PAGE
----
HMM

Kalman filters (and how they relate to HMMs)

Kalman filters are insanely popular in many engineering fields, especially those involve sensors and motion tracking. Consider how to design a radar system to track military aircrafts (or warships, submarines, … for that matter), how to track people or vehicles in a video stream, how to predict location of a vehicle carrying a GPS sensor… In all these cases, some (advanced) variation of Kalman filter is probably what you would need.

Learning and teaching Kalman filters is therefore quite challenging, not only because of the mere complexity of the algorithms, but also because there are many variations of them.

With a Computer Science background, I encountered Kalman filters several years ago, but never managed to put them into the global context of the field. I had chances to look at them again recently, and rediscovered yet another way to present and explain Kalman filters. It made a lot of sense to me, and hopefully it does to you too.

Note that there are a lot of details missing from this post (if you are building a radar system to track military aircrafts, look somewhere else!). I was just unhappy to see many introductory material on Kalman filters are either too engineering or too simplified. I want something more Machine Learning-friendly, so this is my attempt.

Let’s say you want to track an enemy’s aircraft. All you have is a lame radar (bought from Russia probably) which, when oriented properly, will give you a 3-tuple of range, angle and angular velocity [r \;\phi\;\dot{\phi}]^{T} of the aircraft. This vector is called the observation \mathbf{z}_k (subscript k because it depends on time). The actual position of the aircraft, though, is a vector in cartesian coordinates \mathbf{x}_k = [x_1\;x_2\;x_3]^{T}. Since it is an enemy’s aircraft, you can only observe \mathbf{z}_k, and you want to track the state vector \mathbf{x}_k over time, every time you receive a measurement \mathbf{z}_k from the radar.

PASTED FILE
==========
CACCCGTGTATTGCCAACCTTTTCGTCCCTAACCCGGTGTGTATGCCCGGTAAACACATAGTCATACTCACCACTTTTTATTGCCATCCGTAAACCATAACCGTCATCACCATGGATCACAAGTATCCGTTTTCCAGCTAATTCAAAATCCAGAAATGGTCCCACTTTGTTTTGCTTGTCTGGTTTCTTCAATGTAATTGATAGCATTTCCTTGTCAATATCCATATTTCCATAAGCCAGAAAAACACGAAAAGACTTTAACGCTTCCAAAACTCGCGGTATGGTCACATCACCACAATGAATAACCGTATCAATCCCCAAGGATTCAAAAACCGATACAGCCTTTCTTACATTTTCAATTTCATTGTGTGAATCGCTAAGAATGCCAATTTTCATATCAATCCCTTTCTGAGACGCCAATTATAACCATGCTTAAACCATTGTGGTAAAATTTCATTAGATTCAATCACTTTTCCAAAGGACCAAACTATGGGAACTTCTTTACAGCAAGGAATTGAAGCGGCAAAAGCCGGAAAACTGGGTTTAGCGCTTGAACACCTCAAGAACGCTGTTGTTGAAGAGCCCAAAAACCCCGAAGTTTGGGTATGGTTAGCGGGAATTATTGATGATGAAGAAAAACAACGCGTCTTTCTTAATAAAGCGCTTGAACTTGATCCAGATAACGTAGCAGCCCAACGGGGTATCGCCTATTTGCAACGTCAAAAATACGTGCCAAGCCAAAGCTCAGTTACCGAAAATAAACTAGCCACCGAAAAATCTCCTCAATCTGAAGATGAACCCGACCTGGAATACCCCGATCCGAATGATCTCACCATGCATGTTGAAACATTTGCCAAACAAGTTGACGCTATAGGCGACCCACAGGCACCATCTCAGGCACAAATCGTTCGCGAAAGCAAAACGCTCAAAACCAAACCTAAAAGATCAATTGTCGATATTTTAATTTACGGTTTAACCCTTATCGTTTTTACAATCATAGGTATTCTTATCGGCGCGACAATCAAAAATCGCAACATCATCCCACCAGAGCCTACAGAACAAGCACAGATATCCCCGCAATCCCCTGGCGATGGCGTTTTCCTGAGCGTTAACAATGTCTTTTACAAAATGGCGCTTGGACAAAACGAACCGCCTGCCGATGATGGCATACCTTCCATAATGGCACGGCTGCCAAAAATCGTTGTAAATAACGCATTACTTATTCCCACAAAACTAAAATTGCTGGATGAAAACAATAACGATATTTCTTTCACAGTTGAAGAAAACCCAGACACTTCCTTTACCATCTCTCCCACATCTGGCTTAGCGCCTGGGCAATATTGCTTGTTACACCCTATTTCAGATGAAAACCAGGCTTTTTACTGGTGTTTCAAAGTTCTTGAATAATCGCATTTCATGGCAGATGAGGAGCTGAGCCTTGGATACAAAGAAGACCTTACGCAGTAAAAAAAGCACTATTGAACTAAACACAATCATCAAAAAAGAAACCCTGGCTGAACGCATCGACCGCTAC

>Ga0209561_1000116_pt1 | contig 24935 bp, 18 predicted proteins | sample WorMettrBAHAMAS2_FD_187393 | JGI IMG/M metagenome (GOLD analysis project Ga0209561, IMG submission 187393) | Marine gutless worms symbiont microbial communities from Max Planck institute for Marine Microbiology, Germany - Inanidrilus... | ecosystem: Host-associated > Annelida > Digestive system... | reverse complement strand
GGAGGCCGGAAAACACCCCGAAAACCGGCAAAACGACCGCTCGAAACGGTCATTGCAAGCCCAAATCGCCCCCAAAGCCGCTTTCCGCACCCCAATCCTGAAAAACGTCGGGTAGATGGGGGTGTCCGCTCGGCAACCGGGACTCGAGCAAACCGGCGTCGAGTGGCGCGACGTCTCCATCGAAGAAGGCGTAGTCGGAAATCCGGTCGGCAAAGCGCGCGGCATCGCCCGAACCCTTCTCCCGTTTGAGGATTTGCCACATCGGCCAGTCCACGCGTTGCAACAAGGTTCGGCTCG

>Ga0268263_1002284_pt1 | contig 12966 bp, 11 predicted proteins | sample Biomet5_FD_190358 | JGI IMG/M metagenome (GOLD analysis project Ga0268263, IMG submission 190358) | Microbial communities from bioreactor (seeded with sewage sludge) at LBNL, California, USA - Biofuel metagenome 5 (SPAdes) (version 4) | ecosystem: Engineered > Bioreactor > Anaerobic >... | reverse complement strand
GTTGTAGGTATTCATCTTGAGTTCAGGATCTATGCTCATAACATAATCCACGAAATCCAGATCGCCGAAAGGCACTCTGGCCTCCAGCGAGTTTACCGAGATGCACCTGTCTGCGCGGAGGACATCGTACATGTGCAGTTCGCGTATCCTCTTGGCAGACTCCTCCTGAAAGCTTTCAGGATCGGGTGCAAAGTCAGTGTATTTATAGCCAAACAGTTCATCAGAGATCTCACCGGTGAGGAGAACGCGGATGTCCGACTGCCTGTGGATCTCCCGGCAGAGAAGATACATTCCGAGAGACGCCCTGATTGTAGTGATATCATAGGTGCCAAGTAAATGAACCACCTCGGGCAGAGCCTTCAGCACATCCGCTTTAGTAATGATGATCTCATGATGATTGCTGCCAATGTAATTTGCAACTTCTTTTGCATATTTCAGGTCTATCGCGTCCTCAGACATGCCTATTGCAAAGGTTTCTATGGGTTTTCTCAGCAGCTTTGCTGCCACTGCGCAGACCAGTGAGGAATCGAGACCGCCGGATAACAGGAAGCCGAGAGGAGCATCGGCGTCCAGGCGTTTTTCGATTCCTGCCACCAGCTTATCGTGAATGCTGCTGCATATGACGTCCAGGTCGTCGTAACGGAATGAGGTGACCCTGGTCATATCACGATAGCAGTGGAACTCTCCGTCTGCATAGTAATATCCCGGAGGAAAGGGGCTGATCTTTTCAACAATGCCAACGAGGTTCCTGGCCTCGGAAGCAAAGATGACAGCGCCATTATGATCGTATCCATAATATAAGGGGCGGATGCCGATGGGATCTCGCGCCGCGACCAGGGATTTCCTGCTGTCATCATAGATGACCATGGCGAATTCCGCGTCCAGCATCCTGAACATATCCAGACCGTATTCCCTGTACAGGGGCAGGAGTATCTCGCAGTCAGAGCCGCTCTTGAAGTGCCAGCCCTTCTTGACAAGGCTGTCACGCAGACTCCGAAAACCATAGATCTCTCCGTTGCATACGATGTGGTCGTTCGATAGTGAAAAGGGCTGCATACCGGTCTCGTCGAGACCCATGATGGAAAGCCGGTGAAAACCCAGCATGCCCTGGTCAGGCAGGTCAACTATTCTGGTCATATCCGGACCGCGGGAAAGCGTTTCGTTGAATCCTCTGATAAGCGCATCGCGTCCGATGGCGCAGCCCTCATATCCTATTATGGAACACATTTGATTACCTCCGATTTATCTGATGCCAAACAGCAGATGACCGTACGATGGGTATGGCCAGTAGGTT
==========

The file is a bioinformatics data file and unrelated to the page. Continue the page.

Visualised as a Bayesian network, it looks like this:

Untitled Diagram (1)

With all the Markov properties hold, i.e. \mathbf{x}_k only depends on \mathbf{x}_{k-1} and \mathbf{z}_k only depends on \mathbf{x}_k, does this look familiar?

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Sweet implementation of Viterbi in Python

An implementation of the Viterbi algorithm for HMM in Python can be as short as 10 lines of code like this:

def Decode(self, obs):
    trellis = np.zeros((self.N, len(obs)))
    backpt = np.ones((self.N, len(obs)), 'int32') * -1
    trellis[:, 0] = np.squeeze(self.initialProb * self.Obs(obs[0]))
    for t in xrange(1, len(obs)):
        trellis[:, t] = (trellis[:, t-1, None].dot(self.Obs(obs[t]).T) * self.transProb).max(0)
        backpt[:, t] = (np.tile(trellis[:, t-1, None], [1, self.N]) * self.transProb).argmax(0)
    tokens = [trellis[:, -1].argmax()]
    for i in xrange(len(obs)-1, 0, -1):
        tokens.append(backpt[tokens[-1], i])
    return tokens[::-1]